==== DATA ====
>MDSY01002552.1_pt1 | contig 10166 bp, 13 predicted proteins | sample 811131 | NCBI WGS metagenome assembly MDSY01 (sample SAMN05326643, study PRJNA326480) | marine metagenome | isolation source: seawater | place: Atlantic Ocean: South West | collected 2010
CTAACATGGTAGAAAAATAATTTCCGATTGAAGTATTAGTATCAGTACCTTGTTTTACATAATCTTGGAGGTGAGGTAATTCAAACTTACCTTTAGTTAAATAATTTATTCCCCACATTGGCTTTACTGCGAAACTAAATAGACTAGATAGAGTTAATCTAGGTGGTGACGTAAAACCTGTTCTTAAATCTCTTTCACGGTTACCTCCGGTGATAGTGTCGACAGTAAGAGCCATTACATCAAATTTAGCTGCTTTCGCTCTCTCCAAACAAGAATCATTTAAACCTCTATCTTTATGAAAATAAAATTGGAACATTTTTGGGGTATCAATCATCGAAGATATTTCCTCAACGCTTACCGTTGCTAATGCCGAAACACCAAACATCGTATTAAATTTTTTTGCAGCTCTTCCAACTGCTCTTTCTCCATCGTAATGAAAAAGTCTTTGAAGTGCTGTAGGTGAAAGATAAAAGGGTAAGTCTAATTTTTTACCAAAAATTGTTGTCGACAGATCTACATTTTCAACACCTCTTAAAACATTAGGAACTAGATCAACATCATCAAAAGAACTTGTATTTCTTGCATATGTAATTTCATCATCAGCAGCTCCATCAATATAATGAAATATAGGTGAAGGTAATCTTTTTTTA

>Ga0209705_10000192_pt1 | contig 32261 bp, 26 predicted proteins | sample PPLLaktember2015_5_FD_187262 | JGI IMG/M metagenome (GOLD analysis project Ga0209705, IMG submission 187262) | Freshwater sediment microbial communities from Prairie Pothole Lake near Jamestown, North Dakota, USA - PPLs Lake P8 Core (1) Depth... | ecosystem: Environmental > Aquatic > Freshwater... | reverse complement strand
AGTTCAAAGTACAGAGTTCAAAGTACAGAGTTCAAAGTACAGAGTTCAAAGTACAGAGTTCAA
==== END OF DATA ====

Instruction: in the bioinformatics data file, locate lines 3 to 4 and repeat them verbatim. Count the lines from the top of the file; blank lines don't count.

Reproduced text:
>Ga0209705_10000192_pt1 | contig 32261 bp, 26 predicted proteins | sample PPLLaktember2015_5_FD_187262 | JGI IMG/M metagenome (GOLD analysis project Ga0209705, IMG submission 187262) | Freshwater sediment microbial communities from Prairie Pothole Lake near Jamestown, North Dakota, USA - PPLs Lake P8 Core (1) Depth... | ecosystem: Environmental > Aquatic > Freshwater... | reverse complement strand
AGTTCAAAGTACAGAGTTCAAAGTACAGAGTTCAAAGTACAGAGTTCAAAGTACAGAGTTCAA